Continue reading ‘Man of Tai Chi’

05
Apr
15

The Other Woman, Broadchurch Season 1

The Other Woman

Blergh.

The Other Woman is the epitome of shitty Hollywood film-making. It features a braindead plot about a high-powered New York City lawyer, played by Cameron Diaz, who never actually has to do any work. She is unwittingly having an affair with a married man. She is “the other woman.” When the wife, played by Leslie Mann, finds out, she immediately gloms onto Diaz, and forces the two of them to become friends. They bond over their mutual hatred for the husband. Obviously, this would never happen. The movie tries to force insipid, unfunny buddy comedy down the audience’s throat. I guess you could equate watching this movie to being waterboarded. Anyway, the two women hook up with a third woman who is also unwittingly sleeping with the husband. The three of them team up to humiliate him. They eventually get revenge, and the movie takes a sudden and bizarre turn into gross-out/violence humor when the husband walks through two plate glass windows and gets soaked in blood. As an aside, what the fuck happened to Cameron Diaz’s face? It looks like an old catcher’s mitt in this movie. I wish I had a score lower than Shitty on this blog, because that’s what I would give this train wreck.

Verdict: Shitty

Broadchurch Season 1

These are our happy faces.

Broadchurch is a 2013 British TV series about a murder investigation in a small town. The series was so successful that it managed to snag a second season, even though it was originally meant to just be a mini-series. An 11-year-old boy is found dead on the beach in an idyllic coastal town. Police show up to investigate, but the lead investigator, played by David Tennant, has a black mark on his record, being unable to close a previous case due to a scandal. The media shows up, as well, making the investigation much harder to conduct. There are several central characters populating the small town, each of whom has some kind of secret they are protecting. The point of Broadchurch wasn’t really the murder investigation. It was how the investigation turned up all the town’s dirty secrets, and turned citizens against one another. It featured some brilliant writing at times, the case was riveting, and the performances from Tennant, and his co-lead Olivia Colman, were fantastic. This is a great series, and a great deviation from the usual procedural crap that plagues TV these days.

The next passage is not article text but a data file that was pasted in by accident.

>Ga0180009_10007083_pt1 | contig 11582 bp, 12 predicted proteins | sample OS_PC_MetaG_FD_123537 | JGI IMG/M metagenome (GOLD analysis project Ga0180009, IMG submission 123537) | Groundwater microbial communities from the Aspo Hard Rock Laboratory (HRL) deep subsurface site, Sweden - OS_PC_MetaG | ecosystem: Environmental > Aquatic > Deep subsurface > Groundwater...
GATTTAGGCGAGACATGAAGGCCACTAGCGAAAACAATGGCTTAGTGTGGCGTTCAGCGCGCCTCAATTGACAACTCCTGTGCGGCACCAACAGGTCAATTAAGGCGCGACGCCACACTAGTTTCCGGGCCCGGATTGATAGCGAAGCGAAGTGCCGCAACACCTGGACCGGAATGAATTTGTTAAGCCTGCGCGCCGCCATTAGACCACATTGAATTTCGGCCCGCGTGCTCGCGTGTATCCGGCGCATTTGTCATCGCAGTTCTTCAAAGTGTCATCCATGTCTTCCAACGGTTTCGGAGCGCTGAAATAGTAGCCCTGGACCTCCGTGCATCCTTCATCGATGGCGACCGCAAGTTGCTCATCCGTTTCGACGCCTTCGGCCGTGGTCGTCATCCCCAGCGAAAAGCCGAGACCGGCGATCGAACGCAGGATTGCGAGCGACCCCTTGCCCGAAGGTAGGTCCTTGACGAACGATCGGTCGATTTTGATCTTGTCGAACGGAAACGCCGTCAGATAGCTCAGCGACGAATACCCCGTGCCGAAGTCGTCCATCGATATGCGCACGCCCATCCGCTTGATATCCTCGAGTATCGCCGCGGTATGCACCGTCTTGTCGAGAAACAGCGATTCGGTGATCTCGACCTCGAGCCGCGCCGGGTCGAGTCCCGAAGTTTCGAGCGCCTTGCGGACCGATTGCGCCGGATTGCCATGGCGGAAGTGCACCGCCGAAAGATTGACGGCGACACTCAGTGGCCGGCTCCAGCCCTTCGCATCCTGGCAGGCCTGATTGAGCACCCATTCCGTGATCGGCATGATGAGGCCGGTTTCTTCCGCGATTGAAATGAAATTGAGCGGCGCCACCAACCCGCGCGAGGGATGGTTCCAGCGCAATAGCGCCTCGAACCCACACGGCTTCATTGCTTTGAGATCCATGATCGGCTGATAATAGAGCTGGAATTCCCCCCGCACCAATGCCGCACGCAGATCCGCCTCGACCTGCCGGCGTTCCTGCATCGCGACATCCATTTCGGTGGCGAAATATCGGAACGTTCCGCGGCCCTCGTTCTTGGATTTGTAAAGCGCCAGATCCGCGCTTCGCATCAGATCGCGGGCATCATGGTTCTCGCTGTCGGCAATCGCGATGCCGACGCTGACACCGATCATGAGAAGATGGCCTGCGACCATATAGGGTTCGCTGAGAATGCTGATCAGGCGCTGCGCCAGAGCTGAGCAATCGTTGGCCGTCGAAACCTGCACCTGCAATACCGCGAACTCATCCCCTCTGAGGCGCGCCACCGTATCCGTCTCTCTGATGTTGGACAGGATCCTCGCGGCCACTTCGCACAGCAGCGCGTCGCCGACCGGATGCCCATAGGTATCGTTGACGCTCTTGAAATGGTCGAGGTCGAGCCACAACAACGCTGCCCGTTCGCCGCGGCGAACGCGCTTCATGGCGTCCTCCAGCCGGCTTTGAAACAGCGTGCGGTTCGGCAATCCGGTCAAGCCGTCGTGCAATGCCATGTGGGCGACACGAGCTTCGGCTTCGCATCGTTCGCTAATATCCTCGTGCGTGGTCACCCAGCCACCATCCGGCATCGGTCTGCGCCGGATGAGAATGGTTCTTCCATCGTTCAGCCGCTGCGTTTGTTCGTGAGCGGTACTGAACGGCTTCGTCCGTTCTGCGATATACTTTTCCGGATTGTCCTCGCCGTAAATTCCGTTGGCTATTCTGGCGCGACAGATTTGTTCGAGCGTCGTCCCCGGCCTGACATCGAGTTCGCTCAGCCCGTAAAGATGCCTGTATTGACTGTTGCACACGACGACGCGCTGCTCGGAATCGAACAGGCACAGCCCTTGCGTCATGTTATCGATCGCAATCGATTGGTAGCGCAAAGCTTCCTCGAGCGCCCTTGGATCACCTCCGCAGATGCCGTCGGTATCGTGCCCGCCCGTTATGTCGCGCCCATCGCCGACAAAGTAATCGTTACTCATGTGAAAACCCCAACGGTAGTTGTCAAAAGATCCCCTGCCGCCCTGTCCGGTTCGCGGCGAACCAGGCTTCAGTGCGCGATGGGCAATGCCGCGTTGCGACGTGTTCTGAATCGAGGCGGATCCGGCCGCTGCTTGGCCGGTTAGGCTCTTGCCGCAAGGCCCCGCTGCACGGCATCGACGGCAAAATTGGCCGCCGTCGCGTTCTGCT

Verdict: Good

22
Mar
15

Thief, Branded to Kill

Thief

A Michael Mann cure for insomnia.

An orgy of 80s nostalgia, Thief was director Michael Mann’s first big budget production. It shows all of his trademarks like glacial pacing, an overabundance of needless dialogue, and no concept of editing. Tangerine Dream provides the super-dated synthesizer score. James Caan stars as a diamond thief who works independently, but gets muscled into working for a big-shot crime boss, who is played by the innkeeper from The Great Outdoors. The movie is drenched in darkness, and every shot was filmed behind two or three blue filters. You get the feeling like you’re watching a movie under water. Like any standard crime “thriller,” Thief features a double-cross and Caan has to get revenge against the innkeeper. It’s really a lame-brained, been-there, done-that scenario. I highly doubt that this plot hadn’t already been done to death by the time the movie was released in 1981. There’s also a weird, pointless subplot about Caan getting a baby on the black market. Thief goes to show that Michael Mann is a director who doesn’t have the capability to leave needless garbage on the cutting room floor.

Verdict: Bad

Branded to Kill

“Do I make you horny, baby?”

This 1967 film from Japanese director Seijun Suzuki is about as weird as they come. It’s about a hitman, ranked number three in the country, who wants to be number one. He devises a way to take out the competition. Well, sort of. That’s what the movie says it’s about. But really, it’s an acid trip. Suzuki must have just discovered LSD when he went about filming this monstrosity. There is dialogue, scenes, characters linking the actions of the film together, but none of it is coherent. The main character has weirdly distracting chubby cheeks. He gets horny when he smells rice cooking, then bangs his wife, who runs around naked for the entire movie. His other love interest decorated her apartment with dead butterflies. He kills people, but the action scenes lack any sense of excitement or tension. The closest film I can think this movie resembles is Pierrot le Fou, an experimental French piece of shit from the same era. Branded to Kill is better than that movie simply due to the weirdness factor. At least it doesn’t come across as pretentious. Unfortunately, Branded to Kill is too strange, too experimental, and not worth anyone’s time.

Verdict: Shitty